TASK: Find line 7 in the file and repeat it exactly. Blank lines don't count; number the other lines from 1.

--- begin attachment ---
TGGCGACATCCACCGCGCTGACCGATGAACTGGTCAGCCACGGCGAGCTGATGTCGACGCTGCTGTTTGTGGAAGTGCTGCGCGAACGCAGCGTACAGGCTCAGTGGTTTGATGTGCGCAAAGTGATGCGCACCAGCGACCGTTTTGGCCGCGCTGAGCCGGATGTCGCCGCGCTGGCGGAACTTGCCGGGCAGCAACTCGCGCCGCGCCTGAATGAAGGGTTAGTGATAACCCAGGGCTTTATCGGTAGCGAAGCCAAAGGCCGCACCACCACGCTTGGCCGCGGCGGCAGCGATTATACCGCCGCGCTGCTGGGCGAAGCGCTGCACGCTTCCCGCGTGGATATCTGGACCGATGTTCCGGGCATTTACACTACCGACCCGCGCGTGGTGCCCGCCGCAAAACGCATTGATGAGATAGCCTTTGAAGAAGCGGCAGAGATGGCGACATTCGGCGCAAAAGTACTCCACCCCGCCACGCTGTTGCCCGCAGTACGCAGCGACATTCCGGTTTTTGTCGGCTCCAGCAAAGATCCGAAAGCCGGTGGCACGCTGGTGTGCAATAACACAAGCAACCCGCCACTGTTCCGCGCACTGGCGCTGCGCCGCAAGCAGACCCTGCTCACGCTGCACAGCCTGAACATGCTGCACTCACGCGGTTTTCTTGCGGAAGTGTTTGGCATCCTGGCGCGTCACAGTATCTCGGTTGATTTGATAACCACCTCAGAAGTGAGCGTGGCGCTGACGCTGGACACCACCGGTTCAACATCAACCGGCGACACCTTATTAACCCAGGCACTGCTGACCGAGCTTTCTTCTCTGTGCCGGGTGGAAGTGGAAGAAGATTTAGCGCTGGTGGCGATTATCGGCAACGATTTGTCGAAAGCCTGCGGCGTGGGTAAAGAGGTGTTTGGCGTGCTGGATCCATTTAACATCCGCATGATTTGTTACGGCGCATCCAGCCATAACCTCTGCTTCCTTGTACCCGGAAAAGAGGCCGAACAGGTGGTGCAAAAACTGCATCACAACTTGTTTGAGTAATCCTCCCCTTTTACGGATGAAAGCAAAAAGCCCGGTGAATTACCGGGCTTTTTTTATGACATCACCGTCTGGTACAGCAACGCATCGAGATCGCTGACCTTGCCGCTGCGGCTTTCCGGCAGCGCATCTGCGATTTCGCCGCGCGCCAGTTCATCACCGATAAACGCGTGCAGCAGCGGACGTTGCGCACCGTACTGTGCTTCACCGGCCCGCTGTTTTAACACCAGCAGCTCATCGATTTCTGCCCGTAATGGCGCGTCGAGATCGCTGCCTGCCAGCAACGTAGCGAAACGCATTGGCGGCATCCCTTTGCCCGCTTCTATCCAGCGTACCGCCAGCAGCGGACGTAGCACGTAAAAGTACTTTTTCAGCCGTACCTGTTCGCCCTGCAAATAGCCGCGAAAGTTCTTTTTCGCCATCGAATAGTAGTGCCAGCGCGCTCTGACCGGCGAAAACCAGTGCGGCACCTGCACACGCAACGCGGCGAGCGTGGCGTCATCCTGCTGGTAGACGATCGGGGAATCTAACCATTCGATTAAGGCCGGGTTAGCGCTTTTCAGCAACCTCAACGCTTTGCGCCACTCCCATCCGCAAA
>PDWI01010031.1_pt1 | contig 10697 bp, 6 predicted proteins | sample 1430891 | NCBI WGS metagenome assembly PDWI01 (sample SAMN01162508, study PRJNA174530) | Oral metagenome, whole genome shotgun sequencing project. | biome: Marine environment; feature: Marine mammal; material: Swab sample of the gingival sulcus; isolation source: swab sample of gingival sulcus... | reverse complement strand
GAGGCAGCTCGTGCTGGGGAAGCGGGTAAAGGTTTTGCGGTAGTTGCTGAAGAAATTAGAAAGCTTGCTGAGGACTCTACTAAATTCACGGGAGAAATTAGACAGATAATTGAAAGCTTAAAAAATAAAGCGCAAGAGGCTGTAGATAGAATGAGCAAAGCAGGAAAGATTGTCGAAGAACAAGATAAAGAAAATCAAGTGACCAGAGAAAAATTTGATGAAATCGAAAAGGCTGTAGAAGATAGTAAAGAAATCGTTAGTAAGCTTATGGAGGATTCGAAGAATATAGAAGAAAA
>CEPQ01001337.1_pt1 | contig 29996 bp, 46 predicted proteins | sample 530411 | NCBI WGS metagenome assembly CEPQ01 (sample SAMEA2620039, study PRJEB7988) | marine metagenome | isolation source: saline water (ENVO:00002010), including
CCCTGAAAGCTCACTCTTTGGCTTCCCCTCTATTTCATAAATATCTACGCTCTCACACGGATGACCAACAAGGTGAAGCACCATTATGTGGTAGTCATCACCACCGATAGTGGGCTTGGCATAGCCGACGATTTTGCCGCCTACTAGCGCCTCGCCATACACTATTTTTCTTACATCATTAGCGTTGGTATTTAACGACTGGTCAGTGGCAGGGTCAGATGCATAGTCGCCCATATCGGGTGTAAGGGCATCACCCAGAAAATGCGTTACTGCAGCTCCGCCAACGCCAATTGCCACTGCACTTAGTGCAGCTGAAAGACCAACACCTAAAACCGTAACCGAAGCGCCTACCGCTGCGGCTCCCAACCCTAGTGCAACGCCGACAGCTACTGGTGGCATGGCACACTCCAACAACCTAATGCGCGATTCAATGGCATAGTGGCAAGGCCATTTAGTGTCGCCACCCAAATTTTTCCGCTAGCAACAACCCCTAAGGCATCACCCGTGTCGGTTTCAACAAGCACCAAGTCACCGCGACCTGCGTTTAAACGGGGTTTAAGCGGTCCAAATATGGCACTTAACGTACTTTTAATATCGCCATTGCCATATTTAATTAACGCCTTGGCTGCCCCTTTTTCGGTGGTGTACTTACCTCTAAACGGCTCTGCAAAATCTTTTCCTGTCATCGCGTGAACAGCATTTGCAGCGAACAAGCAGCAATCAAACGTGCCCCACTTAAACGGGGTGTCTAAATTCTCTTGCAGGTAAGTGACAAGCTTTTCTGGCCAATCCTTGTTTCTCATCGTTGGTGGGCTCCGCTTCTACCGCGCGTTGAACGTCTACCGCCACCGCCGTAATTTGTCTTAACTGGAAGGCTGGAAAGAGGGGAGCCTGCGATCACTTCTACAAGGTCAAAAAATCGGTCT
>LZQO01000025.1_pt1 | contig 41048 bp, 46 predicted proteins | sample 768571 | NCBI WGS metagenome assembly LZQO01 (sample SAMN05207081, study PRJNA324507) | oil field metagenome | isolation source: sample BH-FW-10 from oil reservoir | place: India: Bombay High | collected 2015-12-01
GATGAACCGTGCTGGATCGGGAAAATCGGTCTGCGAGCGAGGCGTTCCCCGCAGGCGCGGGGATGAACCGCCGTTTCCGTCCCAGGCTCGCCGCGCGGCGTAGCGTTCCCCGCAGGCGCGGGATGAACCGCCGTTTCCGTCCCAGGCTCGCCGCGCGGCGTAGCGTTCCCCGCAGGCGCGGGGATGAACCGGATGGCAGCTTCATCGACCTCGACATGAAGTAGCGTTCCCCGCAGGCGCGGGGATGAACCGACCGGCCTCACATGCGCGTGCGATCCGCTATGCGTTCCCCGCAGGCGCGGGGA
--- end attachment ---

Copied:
GATGAACCGTGCTGGATCGGGAAAATCGGTCTGCGAGCGAGGCGTTCCCCGCAGGCGCGGGGATGAACCGCCGTTTCCGTCCCAGGCTCGCCGCGCGGCGTAGCGTTCCCCGCAGGCGCGGGATGAACCGCCGTTTCCGTCCCAGGCTCGCCGCGCGGCGTAGCGTTCCCCGCAGGCGCGGGGATGAACCGGATGGCAGCTTCATCGACCTCGACATGAAGTAGCGTTCCCCGCAGGCGCGGGGATGAACCGACCGGCCTCACATGCGCGTGCGATCCGCTATGCGTTCCCCGCAGGCGCGGGGA